As a black man who grew up in Chicago, I am appalled at our Mayor Brandon Johnson claiming any criticism of him is racism.
Besides having Brandon Johnson as mayor, we have a Black Cook County president, who also chairs the Cook County Democratic Party (Toni Preckwinkle); a Black state’s attorney (Kim Foxx); a Black chief judge (Tim Evans); an incoming Black police chief (Larry Snelling); and Black fire chief (Annette Nance-Holt). Even the speaker of the Illinois House is Black (Chris Welch).
As so much of our leadership is Black, we should have no excuses, and certainly can’t claim racism, yet our city suffers. Also, many of the folks criticizing him, fellow progressives worried he’s not moving fast enough, are people of color.
Mayor Johnson talks about “micro-aggressions,” but I say he’s just macro-sensitive. Criticism comes with the job. If he can’t take it, he signed up for the wrong gig.
Shawn Jenkins, Hyde Park
Bigots forget importance of ‘equality for all’
This Sun-Times subscriber has been waiting for Trump critics like columnist S.E. Cupp to focus their commentary on the bigotry and civic depravity of Trump’s supporters themselves. Cupp has taken tentative steps in that direction with her recent column (“Convicted Jan. 6 criminals are modern-day heroes to Republicans”).
That’s where the problem ultimately lies, with the rejection of this country’s central creed: the equality of all, from which arises our notions of freedom and our allegiance to the one form of government that honors that central ethos, democracy.
Trump’s supporters gave us the opportunistic, transactional Trump, not vice versa. Bigots reject equality and will dismantle even corrupted, compromised democracy when it does not reliably produce bigoted public policy. They have no business waving the American flag and only soil it when displayed alongside Trump banners.
Gregg Mumm, Oak Park
Trump Inc. must pay pollution fine
If the Trump Organization refuses to pay the fine for polluting our Chicago River or try to delay paying, the city should threaten to turn off the water to the building. No games, no pennies on the dollar deal. Pay up.
William Keating, South Side
Illinois should explore more nuclear power
David Kraft’s suggestion in a recent letter that repealing Illinois’ outright ban on new nuclear plants amounts to a commitment to build new plants is false. It would merely allow carbon-free nuclear to compete with other carbon-free sources, in Illinois’ efforts to decarbonize its power grid.
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The notion that something should be prevented from competing because you think it would not be competitive has always been silly. If new nuclear is uncompetitive as a decarbonization option, it will not be chosen.
The argument that Illinois ratepayers would be put at risk for cost overruns, etc. also lacks merit. It’s true the state’s existing plants were built under a regulated market, where all the construction costs were directly passed on to ratepayers.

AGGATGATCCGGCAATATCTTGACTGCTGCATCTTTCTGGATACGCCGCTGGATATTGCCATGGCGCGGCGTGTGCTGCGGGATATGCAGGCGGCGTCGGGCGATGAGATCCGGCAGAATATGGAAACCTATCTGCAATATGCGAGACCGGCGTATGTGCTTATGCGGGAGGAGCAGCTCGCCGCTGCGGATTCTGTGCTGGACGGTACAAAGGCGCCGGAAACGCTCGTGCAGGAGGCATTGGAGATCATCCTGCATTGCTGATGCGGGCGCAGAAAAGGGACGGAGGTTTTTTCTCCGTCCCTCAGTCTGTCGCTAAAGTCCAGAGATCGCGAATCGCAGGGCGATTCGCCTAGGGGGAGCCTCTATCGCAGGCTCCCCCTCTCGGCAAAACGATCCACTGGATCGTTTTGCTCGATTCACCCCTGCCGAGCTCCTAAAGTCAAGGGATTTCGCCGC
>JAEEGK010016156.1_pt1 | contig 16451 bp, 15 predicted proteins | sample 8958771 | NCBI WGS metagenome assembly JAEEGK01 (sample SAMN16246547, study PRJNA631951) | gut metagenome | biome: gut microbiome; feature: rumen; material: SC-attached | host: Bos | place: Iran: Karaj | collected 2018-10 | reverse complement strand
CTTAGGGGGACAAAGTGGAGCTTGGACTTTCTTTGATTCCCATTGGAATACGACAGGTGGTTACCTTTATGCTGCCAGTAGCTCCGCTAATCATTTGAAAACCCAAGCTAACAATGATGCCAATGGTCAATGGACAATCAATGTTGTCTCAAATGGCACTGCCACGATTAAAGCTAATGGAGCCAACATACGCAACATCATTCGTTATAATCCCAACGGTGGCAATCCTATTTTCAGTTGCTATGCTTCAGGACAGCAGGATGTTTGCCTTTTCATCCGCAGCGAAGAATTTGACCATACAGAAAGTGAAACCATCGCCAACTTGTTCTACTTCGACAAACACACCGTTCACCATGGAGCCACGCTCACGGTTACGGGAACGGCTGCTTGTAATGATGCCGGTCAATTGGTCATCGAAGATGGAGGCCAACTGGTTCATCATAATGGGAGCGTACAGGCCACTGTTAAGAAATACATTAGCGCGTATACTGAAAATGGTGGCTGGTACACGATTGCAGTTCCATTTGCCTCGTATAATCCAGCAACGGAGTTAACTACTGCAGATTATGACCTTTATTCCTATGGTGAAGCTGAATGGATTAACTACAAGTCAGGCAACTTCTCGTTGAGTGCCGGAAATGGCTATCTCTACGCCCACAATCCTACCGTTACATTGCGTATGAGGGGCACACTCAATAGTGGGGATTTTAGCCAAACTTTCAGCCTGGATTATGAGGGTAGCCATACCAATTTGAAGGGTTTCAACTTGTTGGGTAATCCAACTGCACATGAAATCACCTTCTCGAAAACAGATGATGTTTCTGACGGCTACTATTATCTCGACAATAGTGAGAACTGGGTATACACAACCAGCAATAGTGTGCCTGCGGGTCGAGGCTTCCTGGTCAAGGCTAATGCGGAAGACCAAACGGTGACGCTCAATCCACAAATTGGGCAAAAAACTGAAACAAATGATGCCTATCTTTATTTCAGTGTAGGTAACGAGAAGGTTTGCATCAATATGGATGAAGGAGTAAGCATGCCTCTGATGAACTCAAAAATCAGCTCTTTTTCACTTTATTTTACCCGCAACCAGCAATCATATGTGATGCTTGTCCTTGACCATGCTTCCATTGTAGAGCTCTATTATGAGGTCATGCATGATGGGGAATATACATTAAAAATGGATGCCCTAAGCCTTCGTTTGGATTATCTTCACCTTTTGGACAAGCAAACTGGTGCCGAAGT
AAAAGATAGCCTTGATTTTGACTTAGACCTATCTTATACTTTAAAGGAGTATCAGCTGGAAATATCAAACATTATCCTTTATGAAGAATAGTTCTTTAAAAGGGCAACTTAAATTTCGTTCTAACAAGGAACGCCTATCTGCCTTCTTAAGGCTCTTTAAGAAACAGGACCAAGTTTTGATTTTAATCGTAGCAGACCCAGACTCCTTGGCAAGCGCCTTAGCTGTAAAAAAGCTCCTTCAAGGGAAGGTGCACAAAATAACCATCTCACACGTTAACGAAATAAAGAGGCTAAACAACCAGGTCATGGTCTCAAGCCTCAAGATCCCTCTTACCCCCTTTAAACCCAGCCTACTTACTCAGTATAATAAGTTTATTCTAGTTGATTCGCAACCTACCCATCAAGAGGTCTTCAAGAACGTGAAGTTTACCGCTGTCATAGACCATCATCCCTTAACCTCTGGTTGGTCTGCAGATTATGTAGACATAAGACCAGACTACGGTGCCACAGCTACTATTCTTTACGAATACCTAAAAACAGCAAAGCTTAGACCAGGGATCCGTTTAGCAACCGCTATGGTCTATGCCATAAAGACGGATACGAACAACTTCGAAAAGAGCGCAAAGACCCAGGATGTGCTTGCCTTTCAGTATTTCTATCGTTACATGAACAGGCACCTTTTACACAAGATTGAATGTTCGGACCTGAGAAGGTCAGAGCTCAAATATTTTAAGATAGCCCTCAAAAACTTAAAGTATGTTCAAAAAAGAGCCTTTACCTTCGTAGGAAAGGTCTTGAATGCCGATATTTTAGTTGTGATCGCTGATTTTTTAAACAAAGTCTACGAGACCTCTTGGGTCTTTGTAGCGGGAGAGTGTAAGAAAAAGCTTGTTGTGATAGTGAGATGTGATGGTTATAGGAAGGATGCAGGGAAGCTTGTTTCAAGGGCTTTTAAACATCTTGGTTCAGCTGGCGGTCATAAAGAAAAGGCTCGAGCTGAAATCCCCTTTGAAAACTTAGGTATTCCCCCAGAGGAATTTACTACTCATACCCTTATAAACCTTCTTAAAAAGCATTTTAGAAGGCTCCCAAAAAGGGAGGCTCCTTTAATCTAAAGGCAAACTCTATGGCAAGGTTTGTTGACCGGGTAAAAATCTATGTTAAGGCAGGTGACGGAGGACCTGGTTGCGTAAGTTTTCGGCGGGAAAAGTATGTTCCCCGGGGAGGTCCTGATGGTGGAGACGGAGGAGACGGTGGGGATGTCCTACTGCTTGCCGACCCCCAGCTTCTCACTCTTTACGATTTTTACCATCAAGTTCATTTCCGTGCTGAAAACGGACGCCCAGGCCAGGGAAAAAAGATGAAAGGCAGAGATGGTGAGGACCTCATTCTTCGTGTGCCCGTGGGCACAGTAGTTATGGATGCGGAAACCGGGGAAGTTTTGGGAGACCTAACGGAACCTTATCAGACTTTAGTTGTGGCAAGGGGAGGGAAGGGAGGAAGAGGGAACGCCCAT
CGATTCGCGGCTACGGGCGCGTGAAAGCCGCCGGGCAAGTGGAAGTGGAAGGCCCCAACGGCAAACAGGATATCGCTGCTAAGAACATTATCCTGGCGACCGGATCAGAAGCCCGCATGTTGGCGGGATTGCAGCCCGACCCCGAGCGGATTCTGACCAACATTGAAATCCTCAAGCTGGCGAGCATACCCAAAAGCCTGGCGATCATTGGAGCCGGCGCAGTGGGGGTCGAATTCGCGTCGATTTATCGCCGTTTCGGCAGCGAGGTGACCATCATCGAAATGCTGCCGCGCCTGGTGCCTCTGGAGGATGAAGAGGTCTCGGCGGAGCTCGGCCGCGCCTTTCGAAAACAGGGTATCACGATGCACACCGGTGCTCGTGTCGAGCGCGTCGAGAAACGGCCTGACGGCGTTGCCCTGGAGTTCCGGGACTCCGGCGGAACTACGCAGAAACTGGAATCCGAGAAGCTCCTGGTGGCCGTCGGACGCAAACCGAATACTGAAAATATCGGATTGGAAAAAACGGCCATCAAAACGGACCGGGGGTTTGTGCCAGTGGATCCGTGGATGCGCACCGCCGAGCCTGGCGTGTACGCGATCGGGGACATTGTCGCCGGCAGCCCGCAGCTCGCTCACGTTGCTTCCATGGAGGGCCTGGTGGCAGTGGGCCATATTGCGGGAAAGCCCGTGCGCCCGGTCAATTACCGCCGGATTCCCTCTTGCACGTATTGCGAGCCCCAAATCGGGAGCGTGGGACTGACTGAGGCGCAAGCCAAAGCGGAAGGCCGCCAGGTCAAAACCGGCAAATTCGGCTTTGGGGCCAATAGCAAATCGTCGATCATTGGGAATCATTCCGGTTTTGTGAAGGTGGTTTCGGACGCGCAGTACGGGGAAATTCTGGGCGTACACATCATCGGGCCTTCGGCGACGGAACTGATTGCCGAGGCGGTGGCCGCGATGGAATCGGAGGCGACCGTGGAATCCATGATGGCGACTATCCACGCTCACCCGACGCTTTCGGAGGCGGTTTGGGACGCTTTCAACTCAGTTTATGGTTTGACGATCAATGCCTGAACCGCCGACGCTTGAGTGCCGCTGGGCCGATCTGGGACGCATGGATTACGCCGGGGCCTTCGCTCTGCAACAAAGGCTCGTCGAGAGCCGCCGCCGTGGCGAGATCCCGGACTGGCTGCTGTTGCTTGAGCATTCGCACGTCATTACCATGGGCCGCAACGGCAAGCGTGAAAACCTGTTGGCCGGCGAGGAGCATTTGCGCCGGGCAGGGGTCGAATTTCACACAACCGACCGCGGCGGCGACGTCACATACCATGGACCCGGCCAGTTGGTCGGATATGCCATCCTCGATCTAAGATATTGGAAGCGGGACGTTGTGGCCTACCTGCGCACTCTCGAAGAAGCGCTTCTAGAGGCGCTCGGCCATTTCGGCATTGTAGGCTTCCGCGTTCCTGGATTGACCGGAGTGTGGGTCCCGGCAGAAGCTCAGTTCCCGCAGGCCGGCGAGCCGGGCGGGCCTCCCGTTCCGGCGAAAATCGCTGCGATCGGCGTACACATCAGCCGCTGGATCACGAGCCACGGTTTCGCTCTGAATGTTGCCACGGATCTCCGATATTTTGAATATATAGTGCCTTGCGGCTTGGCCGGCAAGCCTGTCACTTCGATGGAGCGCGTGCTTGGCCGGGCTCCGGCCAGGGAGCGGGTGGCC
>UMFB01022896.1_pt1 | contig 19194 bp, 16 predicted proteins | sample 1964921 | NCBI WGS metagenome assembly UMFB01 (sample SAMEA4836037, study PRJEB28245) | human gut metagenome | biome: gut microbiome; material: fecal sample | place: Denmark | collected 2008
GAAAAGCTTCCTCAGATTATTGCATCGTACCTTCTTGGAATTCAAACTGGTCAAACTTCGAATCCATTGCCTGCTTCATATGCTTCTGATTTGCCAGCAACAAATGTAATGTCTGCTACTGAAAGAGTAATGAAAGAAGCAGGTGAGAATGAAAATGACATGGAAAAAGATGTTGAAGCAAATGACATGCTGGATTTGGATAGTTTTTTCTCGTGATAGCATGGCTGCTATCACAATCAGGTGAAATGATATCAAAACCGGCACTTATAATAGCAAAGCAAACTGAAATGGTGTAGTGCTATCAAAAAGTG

But now Illinois has a “merchant” power market where new power plants have to sell their power at whatever price they can get in a free, competitive market. In other words, the utility building the plant, as opposed to the ratepayers, is bearing the risk.
One also has to ask why the only power source that is outright banned is a clean source whose risks and impacts are negligible compared to those of fossil generators.
New nuclear could significantly benefit Illinois. It’s a non-intermittent clean source that has a very small land footprint. In particular, replacing Illinois coal plants with nuclear is a promising idea. Making use of the coal plant infrastructure would reduce costs.
Compared to other clean options, nuclear provides far more jobs in the local community that are much higher-paying and longer lasting. For those reasons, fossil communities have expressed a strong preference for nuclear, as the replacement of their retiring fossil plants. Why deny those communities that option?
James E. Hopf, Generation Atomic, Tracy, California
GOP needs to check facts on inflation
A recent Wall Street Journal poll of Republican voters found that 74% of them believe inflation is headed in the wrong direction.
Inflation has been falling for almost two years and is at 3.18%, down from 8.52% last year at this time. Such an easy thing to verify, and yet so few Republicans even bother. These are the people that want to tell us how to live our lives? Absolutely not.
Richard Keslinke, Algonquin
Next top cop should pick his team
One has to wonder what Interim Police Supt. Fred Waller had in mind when he promoted new command staff as he soon departs. There is a reason why the police civilian oversight board chose Larry Snelling to be Chicago’s new top cop. Leadership was one of them.
If the City Council approves his nomination, then he has a right to choose his new leadership. If a top cop is not comfortable with those in command positions, how can we assess his progress for a department in dire need of fresh ideas and inspired leadership?
Bob Angone, retired Chicago Police lieutenant, Austin, Texas